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I think it just speaks to the mindset of the Chinese government in general. The whole thing is built on centralized control, and they seem to hold the belief that they can "control" markets in the same way they control politics etc. I agree that it's odd and frankly stupid, but I don't consider it surprising.
I would love the opportunity to have my mind changed. It's already happened to me here on a topic after being around a few weeks. I can't remember the last time it happened on Reddit.
This is the idea I'm most comfortable with. I have no issue with a modest subscription fee or the like to keep the site independent and focused on its original goals. I really like the philosophy of this place, but whether it can maintain it through growth is an important test. This seems to me like the most sensible approach, and will encourage members with a stake in the community and values.
According to a specific Enlightenment-era doctrine, yes, rights are inherent, either originating from God or as the logical consequence of the "state of nature."
In reality, governments bestow rights. If you believe otherwise, ask yourself who defines which rights you inherited. Is it God? Which god? The Judeo-Christian god? The Greek gods? Or is it the writers? If so, is it Locke or Rousseau? What about Hobbes?
The problem with all of this talk about rights is that it's utterly meaningless without a political and legal framework to support it. You can go on and on about the rights of Central Africans to life, liberty, and the pursuit of happiness, but they still live in a place where children are forcibly enslaved and used as soldiers.
Now there's something to be said for standing up to government action in our time and saying, "Hey, your power derives from us, and you better remember that." But that's because our system of government is (theoretically) founded on that principle. In societies where that's not the case, the discussion should entail whether they ought to change the foundation of their government rather than about a nebulous concept like fundamental human rights.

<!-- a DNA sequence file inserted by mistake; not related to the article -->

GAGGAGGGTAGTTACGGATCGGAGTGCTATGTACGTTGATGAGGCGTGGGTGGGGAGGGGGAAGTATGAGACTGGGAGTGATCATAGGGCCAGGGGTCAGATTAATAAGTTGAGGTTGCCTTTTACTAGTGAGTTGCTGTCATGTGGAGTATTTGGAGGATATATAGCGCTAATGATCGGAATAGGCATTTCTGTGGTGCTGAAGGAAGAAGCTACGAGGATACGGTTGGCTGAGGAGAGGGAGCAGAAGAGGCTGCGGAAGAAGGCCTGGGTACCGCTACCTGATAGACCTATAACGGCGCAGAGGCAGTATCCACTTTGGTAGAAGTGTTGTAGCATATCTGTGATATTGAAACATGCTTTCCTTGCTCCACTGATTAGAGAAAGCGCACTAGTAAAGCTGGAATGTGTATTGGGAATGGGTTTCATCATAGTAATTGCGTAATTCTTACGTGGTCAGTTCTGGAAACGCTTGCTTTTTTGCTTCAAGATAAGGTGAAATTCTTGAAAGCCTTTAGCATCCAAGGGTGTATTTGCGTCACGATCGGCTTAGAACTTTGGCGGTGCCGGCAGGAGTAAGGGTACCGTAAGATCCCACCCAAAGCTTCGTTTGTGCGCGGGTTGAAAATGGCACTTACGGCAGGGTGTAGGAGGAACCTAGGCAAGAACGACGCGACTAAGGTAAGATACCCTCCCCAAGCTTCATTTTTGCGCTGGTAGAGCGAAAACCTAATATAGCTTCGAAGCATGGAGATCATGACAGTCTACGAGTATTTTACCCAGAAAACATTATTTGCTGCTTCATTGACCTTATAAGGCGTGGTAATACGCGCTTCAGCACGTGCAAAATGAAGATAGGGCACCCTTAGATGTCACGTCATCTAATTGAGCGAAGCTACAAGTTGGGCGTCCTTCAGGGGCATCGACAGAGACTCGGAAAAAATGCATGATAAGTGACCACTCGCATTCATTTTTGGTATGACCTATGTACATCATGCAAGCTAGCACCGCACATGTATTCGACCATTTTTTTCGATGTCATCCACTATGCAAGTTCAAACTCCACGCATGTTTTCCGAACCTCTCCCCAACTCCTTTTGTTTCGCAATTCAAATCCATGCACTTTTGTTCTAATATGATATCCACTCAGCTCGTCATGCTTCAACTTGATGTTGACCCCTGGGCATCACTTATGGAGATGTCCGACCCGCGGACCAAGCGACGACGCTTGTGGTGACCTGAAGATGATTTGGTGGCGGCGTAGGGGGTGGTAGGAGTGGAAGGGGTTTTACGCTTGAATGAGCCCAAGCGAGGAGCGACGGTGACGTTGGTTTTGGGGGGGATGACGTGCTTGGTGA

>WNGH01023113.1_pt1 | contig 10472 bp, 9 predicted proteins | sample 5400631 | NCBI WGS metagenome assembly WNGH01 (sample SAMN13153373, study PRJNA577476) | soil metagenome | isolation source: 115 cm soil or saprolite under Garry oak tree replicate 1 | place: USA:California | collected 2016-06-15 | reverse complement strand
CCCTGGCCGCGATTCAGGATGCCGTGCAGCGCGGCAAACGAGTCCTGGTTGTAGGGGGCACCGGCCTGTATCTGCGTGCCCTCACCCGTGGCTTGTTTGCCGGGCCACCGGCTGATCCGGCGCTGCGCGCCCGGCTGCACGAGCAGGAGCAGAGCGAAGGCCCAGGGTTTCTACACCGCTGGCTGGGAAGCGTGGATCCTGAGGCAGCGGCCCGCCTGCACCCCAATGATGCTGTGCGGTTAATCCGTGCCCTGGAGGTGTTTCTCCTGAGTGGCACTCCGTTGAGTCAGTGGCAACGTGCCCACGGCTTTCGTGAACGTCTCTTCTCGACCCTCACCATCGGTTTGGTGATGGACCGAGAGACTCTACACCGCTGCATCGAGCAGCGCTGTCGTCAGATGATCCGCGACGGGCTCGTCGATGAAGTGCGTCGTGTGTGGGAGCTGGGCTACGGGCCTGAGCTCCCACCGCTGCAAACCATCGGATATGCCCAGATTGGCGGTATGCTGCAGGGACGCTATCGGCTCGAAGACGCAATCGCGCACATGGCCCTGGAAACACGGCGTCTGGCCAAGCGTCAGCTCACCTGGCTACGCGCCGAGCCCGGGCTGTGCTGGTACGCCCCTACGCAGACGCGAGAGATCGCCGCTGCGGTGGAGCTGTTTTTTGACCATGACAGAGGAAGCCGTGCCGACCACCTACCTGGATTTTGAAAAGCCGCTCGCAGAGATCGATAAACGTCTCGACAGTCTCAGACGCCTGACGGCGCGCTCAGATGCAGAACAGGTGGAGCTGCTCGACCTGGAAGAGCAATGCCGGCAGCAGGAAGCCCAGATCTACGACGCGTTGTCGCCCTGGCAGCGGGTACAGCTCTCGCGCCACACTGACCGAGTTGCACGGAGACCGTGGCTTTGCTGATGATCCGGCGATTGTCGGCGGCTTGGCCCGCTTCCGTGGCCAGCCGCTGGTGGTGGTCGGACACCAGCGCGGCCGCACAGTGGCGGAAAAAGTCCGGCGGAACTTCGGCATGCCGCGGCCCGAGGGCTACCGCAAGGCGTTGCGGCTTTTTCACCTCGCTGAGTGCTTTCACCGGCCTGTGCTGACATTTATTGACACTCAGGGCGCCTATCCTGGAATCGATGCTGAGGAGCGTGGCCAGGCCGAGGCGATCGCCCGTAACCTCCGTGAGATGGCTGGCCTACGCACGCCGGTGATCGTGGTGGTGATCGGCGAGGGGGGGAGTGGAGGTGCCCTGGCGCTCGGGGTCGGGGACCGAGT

I feel like this was inevitable. My very amateurish reading of the strategy goes like this:
Tsipras: A referendum takes the heat off me. If the people vote no, I have an excuse for my creditors. If they vote yes, I have an excuse for my party.
Creditors: To hell with this, we're not even keeping them solvent long enough to decide. Let them see what it's like without our help.
Greek People: Please just feed us and provide basic bank services. Christ.
Even though I'm finally getting into "true" programming, I can't emphasize enough how big the leap from "none" to "some" is. I began working at a bank with no computing experience and holy hell was it terrible. The amount of inefficiency was so severe that I decided I had to learn some VBA just to automate the worst wastes of time. After less than 2 months, I was writing small VBA programs that were halving the amount of time people spent on cleaning up data. It's incredible what even a tiny amount of automation can accomplish.
The Wire is an entirely different experience from most television and may not be what you're looking for. You describe some common tropes in TV. The Wire is more like a cross between a novel and a somewhat sad, but moving, human interest piece. It has cliffhangers in a sense, but not the sort of hooks that get thrown out by most series.
But really, it is the best show ever made. I found it to be more educational than most other works of art and a lot of my schoolwork. You have to put in some patience at times, but the payoff is incredible.
I think online voting would be great if we paired it with measures to facilitate anonymity and prevent fraud. One thing I'd like to see is a change in the notion of personal identifiers and information security. Social security numbers, for example, seem hopelessly outdated in the era of the data breach. But if I had a reasonably secure personal identifier and a reason to believe the process wasn't at great risk of being compromised, the convenience (and therefore the boost in turnout) would be immense.
I think it's less about one subreddit and more about the articulate expression of a feeling that has been gnawing at many of us for some time. I've loved Reddit for years, and before that I enjoyed smaller forums. They all had some problems, but generally provided a place for intelligent, unfiltered discussion.
It's the same thing I used to love about online gaming. The internet was like the Wild West and a Parisian cafe and an 18th century British coffee house rolled into one. The relative lack of regulation and standards along with minimal corporatization made it a wonderful place to expand your mind and engage with other human beings. But as days go by and larger sites suck up more and more of the user base, the Internet is starting to feel more like a shopping mall. Reddit felt like a holdover from the "old" days for a long time, but it (literally) got bought out, and it's starting to show. Some of the great posts now and then maintained the illusion that it was still a great community, a place where you could really interact and benefit from it. I guess what today's post did for me was shatter the illusion I'd sort of desperately been holding onto, the idea that I could get back that feeling from years ago.